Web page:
United States: African women at the heart of Washington's strategy


United States: African women at the heart of Washington's strategy

U.S. Vice President Kamala Harris wrapped up a multi-day visit to Africa on Sunday (April 2), which took her to Ghana, Zambia and Tanzania. A tour during which she announced significant public and private investments in African women, particularly in favor of their empowerment and in the key digital sector.

"We believe that the investments I have described will help build a future where women are not only treated equally but are able to thrive, where women have the opportunity to lead, and a future where there will be no barriers to women's ability to participate in the economy, where they can be free from violence and have equal access to health care and education, and where they can shatter all glass ceilings," Kamala Harris said last Wednesday from Ghana's capital, Accra, in an exchange with a group of women entrepreneurs in fields such as medicine, agriculture, climate, economy and culture. The meeting was held at the Mix Design Hub, a well-known restaurant that doubles as a gallery and coworking space.

These major announcements come after a United States-Africa summit in December in Washington, during which President Joe Biden called for a broad partnership with Africa, as the United States seeks to assert its presence on the continent in the face of the growing influence of China and Russia.

In order to stand out, one avenue for Washington is to make women's empowerment a key part of its discourse. The White House starts from an observation: the African continent is ahead of the rest of the world in terms of the number of active women and even entrepreneurs. Indeed, according to the World Bank, their participation rate in the labor market is 55%, higher than that observed in the most advanced countries, 53%, and the world average, 48%.

We are investing in the innovations and ideas of African women like the six inspiring entrepreneurs I met this week. Because when we lift up the status of women, we lift up their children, families, and communities, and entire societies benefit. pic.twitter.com/6OXYX58GCJ

They also stand out for the fact that they generally reinvest up to 90% of their income in the education, health and nutrition of their families and communities. At the same time, gender inequality costs Africa $95 billion a year. Vice President Harris called for more investment in innovation in Africa, particularly in the digital economy, good governance and democracy. "The focus is on both inclusion and leadership understanding that women must have the opportunity and access to whatever is necessary to achieve their goals, their desires, their potential, to also lead “, continued Kamala Harris.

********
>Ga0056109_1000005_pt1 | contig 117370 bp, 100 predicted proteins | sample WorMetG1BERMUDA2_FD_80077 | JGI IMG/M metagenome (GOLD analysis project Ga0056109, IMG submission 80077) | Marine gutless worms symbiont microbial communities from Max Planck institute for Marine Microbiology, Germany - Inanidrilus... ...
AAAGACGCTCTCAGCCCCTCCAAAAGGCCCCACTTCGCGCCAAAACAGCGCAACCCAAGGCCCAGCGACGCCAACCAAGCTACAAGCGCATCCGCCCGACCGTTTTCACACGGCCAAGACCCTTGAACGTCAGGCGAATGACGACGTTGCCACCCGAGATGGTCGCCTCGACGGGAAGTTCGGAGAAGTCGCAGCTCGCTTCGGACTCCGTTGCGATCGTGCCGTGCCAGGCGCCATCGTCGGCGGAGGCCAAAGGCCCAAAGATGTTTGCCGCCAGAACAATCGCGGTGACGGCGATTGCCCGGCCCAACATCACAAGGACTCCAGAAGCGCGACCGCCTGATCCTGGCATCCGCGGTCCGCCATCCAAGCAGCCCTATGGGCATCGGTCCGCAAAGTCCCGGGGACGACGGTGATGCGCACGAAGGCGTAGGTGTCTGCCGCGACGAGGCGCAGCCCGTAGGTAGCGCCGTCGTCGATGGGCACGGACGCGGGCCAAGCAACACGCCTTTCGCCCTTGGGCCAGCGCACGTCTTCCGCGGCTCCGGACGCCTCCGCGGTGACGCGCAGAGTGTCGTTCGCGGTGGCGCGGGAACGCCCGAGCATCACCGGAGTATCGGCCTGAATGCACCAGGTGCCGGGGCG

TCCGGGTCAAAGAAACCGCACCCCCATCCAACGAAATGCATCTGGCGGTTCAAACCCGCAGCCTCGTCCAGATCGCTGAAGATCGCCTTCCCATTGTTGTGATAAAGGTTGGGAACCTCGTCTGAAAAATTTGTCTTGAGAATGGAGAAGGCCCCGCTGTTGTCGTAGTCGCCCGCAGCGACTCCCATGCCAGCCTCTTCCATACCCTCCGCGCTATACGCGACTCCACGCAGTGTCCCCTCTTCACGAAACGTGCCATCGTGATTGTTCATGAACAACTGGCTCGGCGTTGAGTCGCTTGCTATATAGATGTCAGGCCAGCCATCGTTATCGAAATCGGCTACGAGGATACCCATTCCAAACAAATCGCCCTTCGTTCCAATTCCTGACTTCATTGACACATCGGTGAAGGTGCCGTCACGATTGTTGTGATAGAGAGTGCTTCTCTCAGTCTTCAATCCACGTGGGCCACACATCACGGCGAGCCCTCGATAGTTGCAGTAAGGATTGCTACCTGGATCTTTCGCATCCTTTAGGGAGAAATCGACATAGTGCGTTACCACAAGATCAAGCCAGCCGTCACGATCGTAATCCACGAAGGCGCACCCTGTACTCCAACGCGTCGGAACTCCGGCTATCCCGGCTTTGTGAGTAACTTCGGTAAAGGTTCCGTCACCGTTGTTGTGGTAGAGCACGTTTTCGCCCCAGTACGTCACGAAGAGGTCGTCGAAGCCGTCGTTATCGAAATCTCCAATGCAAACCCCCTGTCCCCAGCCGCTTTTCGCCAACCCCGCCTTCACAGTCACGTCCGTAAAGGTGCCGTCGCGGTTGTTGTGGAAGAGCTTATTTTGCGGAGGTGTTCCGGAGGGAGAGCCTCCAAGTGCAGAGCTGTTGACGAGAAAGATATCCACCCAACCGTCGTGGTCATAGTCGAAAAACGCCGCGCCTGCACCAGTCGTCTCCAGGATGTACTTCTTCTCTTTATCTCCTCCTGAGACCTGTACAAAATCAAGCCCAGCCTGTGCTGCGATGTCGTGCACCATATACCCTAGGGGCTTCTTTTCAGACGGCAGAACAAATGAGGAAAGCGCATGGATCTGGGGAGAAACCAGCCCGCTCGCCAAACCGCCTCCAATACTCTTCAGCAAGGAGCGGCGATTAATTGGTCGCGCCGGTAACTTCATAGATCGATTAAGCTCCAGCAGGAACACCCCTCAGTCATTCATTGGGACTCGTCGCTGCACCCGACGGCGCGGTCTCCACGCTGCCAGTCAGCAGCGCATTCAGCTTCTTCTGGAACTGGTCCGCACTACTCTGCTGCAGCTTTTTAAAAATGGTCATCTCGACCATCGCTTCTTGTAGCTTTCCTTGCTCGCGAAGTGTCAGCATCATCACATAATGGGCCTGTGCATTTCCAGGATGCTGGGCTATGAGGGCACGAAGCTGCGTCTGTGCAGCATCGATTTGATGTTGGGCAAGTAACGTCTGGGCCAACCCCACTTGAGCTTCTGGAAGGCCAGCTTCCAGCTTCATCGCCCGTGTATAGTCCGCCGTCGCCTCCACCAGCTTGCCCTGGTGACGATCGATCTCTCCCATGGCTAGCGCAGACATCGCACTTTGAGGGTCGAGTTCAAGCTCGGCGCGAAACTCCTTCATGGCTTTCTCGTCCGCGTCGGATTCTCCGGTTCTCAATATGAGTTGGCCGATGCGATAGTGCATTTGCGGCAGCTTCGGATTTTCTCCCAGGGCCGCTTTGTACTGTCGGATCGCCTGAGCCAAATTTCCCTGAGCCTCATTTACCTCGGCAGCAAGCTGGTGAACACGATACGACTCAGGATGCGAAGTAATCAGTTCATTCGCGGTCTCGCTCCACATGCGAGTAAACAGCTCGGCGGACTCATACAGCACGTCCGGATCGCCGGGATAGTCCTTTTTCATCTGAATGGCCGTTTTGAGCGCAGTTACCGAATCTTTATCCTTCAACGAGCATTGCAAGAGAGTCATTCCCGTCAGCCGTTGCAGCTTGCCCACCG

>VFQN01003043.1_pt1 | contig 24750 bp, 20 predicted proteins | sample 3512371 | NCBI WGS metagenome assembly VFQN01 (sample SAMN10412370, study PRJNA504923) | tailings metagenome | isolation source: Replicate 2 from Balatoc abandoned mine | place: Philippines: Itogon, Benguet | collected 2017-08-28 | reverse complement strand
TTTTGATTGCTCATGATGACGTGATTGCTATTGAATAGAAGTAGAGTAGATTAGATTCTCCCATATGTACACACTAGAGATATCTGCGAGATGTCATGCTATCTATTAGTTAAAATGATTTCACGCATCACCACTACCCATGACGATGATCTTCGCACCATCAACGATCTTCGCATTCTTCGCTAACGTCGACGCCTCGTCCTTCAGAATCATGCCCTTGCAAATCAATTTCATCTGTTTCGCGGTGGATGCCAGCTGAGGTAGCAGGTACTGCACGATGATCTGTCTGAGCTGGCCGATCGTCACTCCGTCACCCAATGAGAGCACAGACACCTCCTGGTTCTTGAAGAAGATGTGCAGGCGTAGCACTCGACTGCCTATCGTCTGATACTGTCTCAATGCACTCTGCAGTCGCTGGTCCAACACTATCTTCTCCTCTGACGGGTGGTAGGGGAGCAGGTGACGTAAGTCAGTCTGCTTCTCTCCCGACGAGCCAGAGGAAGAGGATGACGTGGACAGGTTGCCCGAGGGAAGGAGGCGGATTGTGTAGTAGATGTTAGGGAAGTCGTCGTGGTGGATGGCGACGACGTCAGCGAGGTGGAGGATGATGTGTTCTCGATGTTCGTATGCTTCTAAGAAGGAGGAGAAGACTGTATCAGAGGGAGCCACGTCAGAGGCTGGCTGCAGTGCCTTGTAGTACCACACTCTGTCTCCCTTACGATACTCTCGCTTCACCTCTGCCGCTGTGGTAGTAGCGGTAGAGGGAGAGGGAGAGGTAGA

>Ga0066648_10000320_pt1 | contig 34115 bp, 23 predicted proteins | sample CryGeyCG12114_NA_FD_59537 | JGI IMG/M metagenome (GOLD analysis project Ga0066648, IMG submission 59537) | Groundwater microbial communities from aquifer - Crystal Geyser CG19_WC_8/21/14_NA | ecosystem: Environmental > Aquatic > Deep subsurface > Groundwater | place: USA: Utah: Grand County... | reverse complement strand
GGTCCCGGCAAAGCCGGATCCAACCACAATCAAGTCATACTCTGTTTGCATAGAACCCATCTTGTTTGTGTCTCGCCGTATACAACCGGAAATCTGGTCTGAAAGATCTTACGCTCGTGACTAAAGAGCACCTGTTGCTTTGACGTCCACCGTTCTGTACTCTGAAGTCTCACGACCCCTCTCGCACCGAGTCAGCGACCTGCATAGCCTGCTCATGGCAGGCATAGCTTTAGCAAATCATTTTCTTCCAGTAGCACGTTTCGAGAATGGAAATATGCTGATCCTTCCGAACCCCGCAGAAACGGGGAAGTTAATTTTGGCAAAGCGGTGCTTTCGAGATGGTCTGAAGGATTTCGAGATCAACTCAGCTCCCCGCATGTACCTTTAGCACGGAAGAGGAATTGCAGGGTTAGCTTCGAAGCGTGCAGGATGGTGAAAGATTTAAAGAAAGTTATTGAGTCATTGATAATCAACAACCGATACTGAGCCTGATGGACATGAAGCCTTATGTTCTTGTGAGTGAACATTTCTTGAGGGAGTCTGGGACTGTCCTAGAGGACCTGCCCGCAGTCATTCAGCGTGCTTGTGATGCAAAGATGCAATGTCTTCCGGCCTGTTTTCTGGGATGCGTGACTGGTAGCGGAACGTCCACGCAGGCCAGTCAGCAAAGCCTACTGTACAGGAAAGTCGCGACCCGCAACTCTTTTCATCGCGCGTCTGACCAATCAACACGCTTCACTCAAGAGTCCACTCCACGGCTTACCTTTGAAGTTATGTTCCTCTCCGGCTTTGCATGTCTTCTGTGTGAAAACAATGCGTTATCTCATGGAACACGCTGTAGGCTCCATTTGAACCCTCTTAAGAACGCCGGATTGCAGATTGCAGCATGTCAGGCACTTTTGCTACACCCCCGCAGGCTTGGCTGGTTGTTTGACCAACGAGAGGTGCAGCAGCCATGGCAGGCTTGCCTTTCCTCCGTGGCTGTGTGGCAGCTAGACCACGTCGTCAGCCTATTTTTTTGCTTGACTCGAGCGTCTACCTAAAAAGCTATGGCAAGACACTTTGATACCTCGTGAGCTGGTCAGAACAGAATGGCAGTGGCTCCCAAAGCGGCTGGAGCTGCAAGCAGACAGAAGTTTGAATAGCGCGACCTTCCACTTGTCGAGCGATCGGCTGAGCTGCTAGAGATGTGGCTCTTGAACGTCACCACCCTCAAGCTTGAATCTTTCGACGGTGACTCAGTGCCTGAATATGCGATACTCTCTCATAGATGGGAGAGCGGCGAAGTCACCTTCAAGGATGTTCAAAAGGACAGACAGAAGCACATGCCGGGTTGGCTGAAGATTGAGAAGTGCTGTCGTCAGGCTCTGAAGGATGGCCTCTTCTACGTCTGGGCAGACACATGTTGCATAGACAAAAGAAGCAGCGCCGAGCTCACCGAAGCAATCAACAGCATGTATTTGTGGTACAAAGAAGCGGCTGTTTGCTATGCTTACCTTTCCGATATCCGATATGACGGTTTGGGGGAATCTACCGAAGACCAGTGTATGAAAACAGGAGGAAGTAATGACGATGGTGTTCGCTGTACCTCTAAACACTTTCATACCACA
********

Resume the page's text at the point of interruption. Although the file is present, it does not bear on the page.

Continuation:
The World Bank and the International Monetary Fund have long insisted that integrating women into economies creates jobs, improves living standards, boosts a country's growth and contributes to a country's peace and prosperity.

The African Women's Economic Empowerment Initiative includes nearly $400 million from the private sector "to help close the digital gender gap." Several American giants, including Microsoft, Visa, Pfizer, MasterCard and HP, have announced their contribution to the initiative. One of the challenges is to facilitate access to technology, since African women are less likely than men to have a mobile phone (9% less) and even less to use the Internet (48%) , according to the World Bank. “Improving the economic status of women and girls is not only a matter of human rights, justice and equity, it is also a strategic imperative that reduces poverty and promotes sustainable economic growth “, published the office of the American vice-president.

Still, while women in Africa are more likely to become entrepreneurs, they also face far more barriers than men to starting and running their businesses. And they are currently numerous: legal barriers that prohibit women's access to certain jobs, cultural barriers, difficulties in being taken seriously when they have not gone to school, and especially difficulties in obtaining a loan from banks. However, without access to funds, it is almost impossible to start a business.